Muscle follistatin gene delivery increases muscle protein synthesis independent of periodical physical inactivity and fasting
Nissinen, T. A., Hentilä, J., Fachada, V., Lautaoja, J. H., Pasternack, A., Ritvos, O., Kivelä, R., & Hulmi, J. J. (2021). Muscle follistatin gene delivery increases muscle protein synthesis independent of periodical physical inactivity and fasting. FASEB Journal, 35(5), Article e21387. https://doi.org/10.1096/fj.202002008r
Published inFASEB Journal
© 2021 The Authors. The FASEB Journal published by Wiley Periodicals LLC on behalf of Federation of American Societies for Experimental Biology.
Blocking of myostatin and activins effectively counteracts muscle atrophy. However, the potential interaction with physical inactivity and fasting in the regulation of muscle protein synthesis is poorly understood. We used blockade of myostatin and activins by recombinant adeno‐associated virus (rAAV)‐mediated follistatin (FS288) overexpression in mouse tibialis anterior muscle. To investigate the effects on muscle protein synthesis, muscles were collected 7 days after rAAV‐injection in the nighttime or in the daytime representing high and low levels of activity and feeding, respectively, or after overnight fasting, refeeding, or ad libitum feeding. Muscle protein synthesis was increased by FS288 independent of the time of the day or the feeding status. However, the activation of mTORC1 signaling by FS288 was attenuated in the daytime and by overnight fasting. FS288 also increased the amount of mTOR colocalized with lysosomes, but did not alter their localization toward the sarcolemma. This study shows that FS288 gene delivery increases muscle protein synthesis largely independent of diurnal fluctuations in physical activity and food intake or feeding status, overriding the physiological signals. This is important for eg cachectic and sarcopenic patients with reduced physical activity and appetite. The FS288‐induced increase in mTORC1 signaling and protein synthesis may be in part driven by increased amount of mTOR colocalized with lysosomes, but not by their localization toward sarcolemma. ...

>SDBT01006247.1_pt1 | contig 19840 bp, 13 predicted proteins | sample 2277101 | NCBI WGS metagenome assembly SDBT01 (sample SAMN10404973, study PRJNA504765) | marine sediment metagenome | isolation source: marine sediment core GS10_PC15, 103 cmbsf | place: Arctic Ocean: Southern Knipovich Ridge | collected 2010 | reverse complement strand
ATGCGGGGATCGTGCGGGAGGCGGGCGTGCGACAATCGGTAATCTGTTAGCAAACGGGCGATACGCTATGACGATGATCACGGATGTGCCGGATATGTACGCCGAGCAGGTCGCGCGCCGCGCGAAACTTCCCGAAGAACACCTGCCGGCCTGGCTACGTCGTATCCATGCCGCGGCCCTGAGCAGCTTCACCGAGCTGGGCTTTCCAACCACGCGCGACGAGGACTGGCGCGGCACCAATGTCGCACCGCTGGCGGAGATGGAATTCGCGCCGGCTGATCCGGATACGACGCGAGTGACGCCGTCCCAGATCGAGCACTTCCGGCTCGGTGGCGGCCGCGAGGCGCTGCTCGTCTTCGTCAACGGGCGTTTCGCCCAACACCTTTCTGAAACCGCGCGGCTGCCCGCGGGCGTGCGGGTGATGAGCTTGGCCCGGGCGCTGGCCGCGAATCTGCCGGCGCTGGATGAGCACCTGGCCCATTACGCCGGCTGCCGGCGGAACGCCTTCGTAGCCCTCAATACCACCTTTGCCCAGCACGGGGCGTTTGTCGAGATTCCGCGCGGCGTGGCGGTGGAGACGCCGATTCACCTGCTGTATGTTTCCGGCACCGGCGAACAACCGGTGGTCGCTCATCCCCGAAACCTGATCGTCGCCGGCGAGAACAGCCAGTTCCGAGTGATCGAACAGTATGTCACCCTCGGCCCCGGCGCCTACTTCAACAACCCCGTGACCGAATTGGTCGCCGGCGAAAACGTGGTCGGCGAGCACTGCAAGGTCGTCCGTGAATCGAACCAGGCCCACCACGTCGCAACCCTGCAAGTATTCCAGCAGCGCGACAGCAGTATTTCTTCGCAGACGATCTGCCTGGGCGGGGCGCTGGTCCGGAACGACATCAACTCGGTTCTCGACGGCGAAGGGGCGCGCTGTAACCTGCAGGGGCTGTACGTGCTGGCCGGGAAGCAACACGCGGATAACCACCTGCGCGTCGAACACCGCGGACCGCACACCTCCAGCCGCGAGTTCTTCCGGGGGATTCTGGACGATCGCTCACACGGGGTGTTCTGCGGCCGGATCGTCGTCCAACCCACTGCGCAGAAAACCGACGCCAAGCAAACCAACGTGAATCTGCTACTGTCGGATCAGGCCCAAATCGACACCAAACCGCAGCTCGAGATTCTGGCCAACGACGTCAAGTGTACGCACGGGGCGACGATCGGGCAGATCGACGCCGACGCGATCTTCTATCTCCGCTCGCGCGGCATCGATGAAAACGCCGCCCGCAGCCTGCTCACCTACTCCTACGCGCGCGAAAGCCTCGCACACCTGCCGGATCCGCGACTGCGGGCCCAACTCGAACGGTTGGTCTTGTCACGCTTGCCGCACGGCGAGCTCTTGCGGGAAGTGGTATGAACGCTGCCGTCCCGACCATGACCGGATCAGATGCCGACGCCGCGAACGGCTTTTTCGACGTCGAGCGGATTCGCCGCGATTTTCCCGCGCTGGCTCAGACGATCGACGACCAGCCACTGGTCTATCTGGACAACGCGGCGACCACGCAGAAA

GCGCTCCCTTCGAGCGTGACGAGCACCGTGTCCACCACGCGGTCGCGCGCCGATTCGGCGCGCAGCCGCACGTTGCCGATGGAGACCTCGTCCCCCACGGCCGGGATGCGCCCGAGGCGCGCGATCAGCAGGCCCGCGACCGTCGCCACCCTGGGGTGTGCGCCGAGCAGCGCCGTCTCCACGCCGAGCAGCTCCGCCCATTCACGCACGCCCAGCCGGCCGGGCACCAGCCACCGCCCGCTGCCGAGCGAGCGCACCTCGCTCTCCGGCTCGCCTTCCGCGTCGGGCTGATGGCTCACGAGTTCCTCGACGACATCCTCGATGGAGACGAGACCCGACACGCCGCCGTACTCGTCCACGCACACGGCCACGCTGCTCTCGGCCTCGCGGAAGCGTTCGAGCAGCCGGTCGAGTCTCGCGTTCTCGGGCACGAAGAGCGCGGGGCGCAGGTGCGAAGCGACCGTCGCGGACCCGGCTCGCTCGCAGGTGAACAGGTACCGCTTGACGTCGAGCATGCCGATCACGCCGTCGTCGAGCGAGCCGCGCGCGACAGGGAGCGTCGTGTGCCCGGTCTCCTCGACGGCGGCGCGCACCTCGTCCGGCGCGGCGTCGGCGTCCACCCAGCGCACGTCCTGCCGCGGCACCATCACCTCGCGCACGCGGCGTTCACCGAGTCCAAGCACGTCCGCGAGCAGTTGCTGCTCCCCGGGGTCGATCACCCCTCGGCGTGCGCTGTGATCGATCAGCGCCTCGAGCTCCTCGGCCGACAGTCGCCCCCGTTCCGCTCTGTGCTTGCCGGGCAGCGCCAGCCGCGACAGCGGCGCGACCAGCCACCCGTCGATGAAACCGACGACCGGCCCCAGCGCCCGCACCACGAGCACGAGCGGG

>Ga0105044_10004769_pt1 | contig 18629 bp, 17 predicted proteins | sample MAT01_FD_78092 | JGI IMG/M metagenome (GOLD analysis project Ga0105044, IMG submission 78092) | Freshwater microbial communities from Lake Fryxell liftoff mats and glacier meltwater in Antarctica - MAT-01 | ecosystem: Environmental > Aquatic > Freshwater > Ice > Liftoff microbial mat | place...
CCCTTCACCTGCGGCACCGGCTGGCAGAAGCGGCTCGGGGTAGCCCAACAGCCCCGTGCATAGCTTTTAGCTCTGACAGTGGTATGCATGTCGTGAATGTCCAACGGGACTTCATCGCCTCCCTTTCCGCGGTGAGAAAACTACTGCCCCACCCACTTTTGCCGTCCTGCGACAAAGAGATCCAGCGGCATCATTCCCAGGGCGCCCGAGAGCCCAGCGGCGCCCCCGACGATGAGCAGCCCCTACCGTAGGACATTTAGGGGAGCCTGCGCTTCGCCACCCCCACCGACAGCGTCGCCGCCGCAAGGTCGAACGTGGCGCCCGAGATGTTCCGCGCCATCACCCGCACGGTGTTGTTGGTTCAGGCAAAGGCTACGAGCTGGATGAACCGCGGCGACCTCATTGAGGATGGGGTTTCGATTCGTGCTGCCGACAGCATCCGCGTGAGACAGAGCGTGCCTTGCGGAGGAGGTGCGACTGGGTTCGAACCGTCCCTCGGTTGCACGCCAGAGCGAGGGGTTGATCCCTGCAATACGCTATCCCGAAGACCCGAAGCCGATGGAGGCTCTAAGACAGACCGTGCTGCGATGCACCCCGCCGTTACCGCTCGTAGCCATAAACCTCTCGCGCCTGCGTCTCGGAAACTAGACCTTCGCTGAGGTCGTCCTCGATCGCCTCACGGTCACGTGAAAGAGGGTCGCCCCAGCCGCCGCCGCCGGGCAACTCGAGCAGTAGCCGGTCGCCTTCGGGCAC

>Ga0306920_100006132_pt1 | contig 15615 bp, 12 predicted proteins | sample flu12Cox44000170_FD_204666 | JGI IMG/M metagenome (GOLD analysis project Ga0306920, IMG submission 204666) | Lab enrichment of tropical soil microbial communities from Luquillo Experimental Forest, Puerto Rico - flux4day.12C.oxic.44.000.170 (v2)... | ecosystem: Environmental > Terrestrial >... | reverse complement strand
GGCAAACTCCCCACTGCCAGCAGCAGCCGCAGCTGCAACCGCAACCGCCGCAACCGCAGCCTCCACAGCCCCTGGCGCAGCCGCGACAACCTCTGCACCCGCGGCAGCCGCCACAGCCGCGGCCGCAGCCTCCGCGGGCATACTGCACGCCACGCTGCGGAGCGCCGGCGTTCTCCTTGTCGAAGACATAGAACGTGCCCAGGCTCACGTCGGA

PublisherJohn Wiley & Sons
ISSN Search the Publication Forum0892-6638
Publication in research information system
MetadataShow full item record
- Liikuntatieteiden tiedekunta 
Related funder(s)Academy of Finland
Funding program(s)Academy Research Fellow, AoF
Additional information about fundingThis work was supported by the Academy of Finland (grant No. 275922 (JJH) and 297245 (RK)), and the Ellen and Artturi Nyyssönen Foundation (TAN).
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